Financial woes, the housing crisis, an unstable world: these are some of the reasons that the diagnosis of anxiety disorders is rising, up nearly 300% since 2000. Anxiety disorders can include any of the following conditions.
Symptoms include sudden onset and intense feelings of nervous apprehension, fear, and anxiety. There is no obvious trigger.
Obsessive compulsive disorder
Characterized by repetitive thoughts and/or actions. Sufferers can also have recurring thoughts that plague them and also often develop routines that they are unable to deviate from (e.g., locking doors repetitively when leaving the house or compulsive hand washing).
Post-traumatic stress disorder (PTSD)
Onset of PTSD follows a traumatic event, including war, fire, assault, or other violent event. Sufferers of PTSD relive the event in their minds and can be nervous, jittery, angry for no reason, and more prone to abuse of alcohol or drugs as avoidance behaviors.
Social anxiety disorder
Characterized by extreme anxiety about what they will say or do in public. This disorder is not restricted to performance or public speaking; this can be any interaction with the public and can last for weeks leading up to and following the event.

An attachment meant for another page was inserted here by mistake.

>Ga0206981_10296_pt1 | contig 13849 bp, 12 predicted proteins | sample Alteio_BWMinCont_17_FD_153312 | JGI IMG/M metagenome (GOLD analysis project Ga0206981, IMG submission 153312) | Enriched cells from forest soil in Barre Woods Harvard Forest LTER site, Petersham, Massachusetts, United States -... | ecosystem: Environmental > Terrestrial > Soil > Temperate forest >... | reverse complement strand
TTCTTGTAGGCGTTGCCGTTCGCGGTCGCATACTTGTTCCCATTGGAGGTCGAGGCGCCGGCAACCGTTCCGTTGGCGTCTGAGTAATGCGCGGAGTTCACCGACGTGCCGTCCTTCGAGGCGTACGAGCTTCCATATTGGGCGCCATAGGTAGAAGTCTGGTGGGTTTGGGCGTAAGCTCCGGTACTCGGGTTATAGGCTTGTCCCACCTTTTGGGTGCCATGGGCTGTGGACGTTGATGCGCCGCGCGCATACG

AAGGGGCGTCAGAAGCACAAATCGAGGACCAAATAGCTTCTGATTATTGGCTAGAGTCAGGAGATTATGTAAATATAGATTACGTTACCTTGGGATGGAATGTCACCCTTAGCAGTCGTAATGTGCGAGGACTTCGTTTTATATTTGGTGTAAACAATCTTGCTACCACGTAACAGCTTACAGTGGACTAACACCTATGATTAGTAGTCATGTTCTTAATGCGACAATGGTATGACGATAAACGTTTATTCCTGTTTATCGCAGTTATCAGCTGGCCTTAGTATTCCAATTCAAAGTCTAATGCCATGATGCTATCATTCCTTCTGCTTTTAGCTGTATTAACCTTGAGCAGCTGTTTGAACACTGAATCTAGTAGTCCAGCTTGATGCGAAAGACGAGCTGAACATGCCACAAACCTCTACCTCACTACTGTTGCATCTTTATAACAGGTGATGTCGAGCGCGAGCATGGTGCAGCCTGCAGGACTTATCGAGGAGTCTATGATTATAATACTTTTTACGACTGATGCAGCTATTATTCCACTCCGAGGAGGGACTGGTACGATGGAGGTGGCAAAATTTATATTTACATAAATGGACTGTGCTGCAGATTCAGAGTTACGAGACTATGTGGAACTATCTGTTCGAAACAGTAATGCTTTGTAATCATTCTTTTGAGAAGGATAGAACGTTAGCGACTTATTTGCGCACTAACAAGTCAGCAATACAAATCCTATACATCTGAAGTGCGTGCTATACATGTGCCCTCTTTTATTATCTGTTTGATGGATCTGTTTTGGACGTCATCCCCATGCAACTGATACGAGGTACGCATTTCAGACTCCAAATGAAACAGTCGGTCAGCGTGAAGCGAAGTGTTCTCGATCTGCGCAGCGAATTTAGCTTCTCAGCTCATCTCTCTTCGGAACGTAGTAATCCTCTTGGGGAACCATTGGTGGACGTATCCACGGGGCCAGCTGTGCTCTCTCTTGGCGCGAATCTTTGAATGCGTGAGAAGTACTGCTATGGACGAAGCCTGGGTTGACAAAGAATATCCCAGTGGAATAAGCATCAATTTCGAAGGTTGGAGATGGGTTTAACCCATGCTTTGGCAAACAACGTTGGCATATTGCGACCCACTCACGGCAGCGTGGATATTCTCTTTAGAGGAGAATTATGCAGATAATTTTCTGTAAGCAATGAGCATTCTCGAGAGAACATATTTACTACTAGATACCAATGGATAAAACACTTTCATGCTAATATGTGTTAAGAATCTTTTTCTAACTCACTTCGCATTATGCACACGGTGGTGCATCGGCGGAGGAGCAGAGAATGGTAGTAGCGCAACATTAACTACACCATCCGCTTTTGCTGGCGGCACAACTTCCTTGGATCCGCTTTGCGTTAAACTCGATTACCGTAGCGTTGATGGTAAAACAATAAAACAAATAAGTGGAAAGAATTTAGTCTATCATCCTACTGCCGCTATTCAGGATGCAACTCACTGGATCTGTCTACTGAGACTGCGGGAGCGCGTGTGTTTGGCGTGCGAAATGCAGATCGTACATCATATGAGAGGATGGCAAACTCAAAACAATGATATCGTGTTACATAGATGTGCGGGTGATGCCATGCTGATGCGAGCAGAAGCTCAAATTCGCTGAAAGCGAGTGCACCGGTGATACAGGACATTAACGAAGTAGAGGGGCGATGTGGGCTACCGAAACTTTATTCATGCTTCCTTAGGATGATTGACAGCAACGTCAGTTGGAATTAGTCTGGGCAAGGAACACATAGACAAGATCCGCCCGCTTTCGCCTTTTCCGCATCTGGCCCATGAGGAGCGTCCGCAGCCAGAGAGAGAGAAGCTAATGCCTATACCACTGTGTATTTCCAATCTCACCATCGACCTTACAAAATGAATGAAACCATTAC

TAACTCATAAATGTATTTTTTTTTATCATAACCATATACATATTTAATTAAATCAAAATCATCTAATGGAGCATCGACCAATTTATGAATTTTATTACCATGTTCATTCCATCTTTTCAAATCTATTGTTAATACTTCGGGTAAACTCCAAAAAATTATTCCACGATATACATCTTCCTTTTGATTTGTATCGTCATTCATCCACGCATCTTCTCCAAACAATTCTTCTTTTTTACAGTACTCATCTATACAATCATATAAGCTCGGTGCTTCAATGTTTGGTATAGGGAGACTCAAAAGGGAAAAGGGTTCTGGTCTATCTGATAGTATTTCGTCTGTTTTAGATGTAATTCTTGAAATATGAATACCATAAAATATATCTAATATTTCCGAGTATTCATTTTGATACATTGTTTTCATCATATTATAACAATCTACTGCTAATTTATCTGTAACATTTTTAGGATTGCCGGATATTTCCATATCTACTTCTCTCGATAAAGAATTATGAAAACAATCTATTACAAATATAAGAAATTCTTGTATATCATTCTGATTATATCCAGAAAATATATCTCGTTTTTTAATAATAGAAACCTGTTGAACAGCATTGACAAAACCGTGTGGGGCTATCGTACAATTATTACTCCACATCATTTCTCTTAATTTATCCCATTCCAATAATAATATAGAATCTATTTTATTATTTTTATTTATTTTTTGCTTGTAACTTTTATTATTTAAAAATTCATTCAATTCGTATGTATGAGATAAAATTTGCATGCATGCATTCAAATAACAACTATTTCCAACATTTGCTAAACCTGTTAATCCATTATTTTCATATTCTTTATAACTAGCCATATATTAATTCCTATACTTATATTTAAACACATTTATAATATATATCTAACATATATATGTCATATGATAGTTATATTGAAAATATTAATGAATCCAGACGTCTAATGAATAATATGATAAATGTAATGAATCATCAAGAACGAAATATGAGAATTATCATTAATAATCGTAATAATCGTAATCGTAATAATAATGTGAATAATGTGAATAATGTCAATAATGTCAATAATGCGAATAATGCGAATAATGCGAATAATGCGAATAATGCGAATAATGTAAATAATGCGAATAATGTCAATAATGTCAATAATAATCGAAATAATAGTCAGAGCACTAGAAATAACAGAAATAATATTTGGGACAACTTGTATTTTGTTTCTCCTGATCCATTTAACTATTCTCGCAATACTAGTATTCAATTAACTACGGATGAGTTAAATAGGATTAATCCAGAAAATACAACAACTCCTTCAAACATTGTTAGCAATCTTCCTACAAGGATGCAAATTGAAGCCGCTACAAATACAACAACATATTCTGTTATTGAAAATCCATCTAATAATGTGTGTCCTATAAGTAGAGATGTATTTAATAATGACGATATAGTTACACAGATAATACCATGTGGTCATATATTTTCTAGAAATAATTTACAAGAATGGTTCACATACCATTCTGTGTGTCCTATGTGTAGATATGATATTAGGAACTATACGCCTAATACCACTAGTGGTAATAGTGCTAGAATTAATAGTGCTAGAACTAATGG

Generalized anxiety disorder
General stress and worry about anything with no specific trigger or focus. This can be a crippling sense of panic and anxiety and is not centered on any particular event or occasion.
Irrational fear of certain situations, such as fear of leaving the house (agoraphobia) or fear of enclosed spaces (claustrophobia). Those with phobias experience extreme terror, shortness of breath, and heart attack-like symptoms when faced with their fear.
Beyond the above symptoms, people who suffer from anxiety disorders are also more prone to either suffer from chronic pain more intensely or develop chronic pain conditions as a result of their anxiety disorder. Anxiety disorders feature clenched muscles and an inability to relax the body. Over time, tight muscles and shallow breathing can lead to muscle soreness and fatigue, along with other issues on the skeletal level, such as spinal alignment problems and joint issues from improper use due to poor posture (slumping over when seated or lying down or sitting for extended periods of time).
Many chronic pain conditions occur commonly in those with anxiety disorders, including:
- Back pain
Chronic pain in combination with anxiety may also result in a lower tolerance for pain. Additionally, those patients who become dependent on medications to deal with chronic pain may also develop a high tolerance for prescription medicine and suffer from complicating side effects from that.
Anxiety disorders are complicated enough, even without a diagnosis of chronic pain. Have you experienced increased pain as a result of anxiety?
Image by Simon Brass via Flickr